This year, the festival kicked off on Friday, October 25 with a series of panels and lectures, covering such diverse topics as poisons, Ray Bradbury's Detective Fiction, and writing a historical mystery.

 The festivities continued into Saturday and Sunday with panels exploring thrillers, cozies, character development and plot.

The panels are great, but the conference highlight is always the spotlight given to the Guest of Honour and International Guest of Honour. Mystery novelist
 Reavis Wortham interviewed the Guest of Honour and fellow Texan, Joe R. Lansdale about his decades spanning career producing 30 short story collections and 45 novels, including the famous Hap and Leonard series. 
Later, Saturday evening banquet attendees were greeted with a speech by Irish journalist and satirical mystery novelist, International Guest of Honour Ruth Dudley Edwards, giving a review of her relationship with Magna over the years.

The panels and guests of honour are always a delight, but there is one thing that truly sets Magna cum Murder apart from other crime fiction conventions: the proximity in which the readers mix with the writers. Big names like SJ Rozen, Charles and Caroline Todd, or Jeffery Deaver can be found lounging in wing-back chairs in the club lobby between panels, at the club restaurant over breakfast, or at the bar in the evening. Writers really get to know their fans while readers get to know their favourite writers.I have been volunteering at Magna for eleven years now and it only seems to get better each year as we continue to grow with more writers and fans joining from across the United States and Great Britain. I can't wait until next year and hope to see you there!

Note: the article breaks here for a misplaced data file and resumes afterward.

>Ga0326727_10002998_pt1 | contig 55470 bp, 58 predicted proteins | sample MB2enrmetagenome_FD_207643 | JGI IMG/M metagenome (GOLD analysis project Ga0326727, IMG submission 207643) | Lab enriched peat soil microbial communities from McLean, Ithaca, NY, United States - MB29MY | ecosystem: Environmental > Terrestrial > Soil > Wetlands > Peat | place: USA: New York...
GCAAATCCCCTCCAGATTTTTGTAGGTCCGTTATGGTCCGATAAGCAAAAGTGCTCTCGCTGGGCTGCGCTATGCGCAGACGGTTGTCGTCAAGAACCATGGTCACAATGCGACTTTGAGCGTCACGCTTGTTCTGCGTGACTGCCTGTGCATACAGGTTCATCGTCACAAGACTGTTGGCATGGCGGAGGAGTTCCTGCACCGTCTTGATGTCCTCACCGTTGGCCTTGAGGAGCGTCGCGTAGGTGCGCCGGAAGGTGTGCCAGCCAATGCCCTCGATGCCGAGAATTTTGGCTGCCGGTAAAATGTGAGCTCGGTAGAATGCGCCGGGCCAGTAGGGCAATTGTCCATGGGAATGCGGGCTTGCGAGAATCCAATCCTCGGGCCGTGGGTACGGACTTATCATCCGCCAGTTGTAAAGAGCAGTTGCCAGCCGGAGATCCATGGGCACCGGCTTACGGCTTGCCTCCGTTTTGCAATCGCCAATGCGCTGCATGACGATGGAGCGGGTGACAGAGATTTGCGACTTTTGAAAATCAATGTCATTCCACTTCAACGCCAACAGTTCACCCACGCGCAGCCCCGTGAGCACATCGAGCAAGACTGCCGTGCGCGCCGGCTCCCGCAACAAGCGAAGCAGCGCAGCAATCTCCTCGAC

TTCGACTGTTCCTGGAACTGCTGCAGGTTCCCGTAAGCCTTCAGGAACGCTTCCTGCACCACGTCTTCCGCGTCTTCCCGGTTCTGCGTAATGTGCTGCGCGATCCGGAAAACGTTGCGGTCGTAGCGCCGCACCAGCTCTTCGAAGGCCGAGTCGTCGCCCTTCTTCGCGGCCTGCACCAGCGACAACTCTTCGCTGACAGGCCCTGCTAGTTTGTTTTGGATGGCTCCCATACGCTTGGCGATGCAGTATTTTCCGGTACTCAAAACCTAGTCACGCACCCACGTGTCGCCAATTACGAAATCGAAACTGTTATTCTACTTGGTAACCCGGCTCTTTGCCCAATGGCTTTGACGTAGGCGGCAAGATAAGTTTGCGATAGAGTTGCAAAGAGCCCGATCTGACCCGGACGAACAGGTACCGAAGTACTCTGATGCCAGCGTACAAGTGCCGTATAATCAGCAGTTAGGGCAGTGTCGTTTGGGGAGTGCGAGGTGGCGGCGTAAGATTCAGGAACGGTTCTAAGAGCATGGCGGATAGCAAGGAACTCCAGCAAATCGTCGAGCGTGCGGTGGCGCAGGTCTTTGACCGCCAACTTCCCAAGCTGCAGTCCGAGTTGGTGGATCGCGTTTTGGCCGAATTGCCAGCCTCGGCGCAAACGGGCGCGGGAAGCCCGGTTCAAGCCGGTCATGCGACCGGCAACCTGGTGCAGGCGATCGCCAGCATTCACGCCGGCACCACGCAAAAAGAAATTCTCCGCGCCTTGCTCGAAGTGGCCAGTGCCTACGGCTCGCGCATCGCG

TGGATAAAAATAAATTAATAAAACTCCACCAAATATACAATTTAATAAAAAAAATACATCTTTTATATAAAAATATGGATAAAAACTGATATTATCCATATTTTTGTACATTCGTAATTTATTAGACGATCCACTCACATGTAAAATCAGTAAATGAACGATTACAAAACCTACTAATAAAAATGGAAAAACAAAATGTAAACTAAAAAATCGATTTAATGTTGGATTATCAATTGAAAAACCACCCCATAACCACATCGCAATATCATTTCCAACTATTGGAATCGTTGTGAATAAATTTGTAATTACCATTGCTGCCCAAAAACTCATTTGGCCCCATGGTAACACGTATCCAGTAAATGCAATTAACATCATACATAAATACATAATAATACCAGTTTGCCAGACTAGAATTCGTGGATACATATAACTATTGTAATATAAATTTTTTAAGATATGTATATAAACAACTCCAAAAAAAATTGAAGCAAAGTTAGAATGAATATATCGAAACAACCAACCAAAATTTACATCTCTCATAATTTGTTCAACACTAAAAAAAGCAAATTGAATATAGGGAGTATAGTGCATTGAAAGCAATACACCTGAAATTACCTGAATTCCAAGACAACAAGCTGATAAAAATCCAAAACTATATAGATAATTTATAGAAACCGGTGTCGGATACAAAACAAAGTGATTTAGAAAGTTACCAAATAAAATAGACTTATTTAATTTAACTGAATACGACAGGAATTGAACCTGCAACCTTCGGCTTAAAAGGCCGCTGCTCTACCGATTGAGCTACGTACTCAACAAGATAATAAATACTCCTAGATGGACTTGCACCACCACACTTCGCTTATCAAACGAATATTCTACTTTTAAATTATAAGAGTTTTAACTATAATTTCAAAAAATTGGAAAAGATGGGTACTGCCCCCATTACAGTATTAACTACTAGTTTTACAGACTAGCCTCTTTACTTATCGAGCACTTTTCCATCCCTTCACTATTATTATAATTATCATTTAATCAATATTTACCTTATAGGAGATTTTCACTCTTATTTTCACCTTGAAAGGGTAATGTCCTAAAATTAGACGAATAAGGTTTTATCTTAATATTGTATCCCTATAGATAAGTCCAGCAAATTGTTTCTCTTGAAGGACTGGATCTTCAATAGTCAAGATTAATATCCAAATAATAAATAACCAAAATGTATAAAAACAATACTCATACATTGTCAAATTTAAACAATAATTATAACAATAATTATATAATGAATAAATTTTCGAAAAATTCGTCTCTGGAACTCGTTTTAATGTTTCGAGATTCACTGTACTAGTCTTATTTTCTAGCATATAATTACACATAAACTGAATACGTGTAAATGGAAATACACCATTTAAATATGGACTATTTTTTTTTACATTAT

Next Year's dates are
23-25 October 2020

‘Chocolate House Treason’ by David Fairer

Published by Matador,
28 September 2019.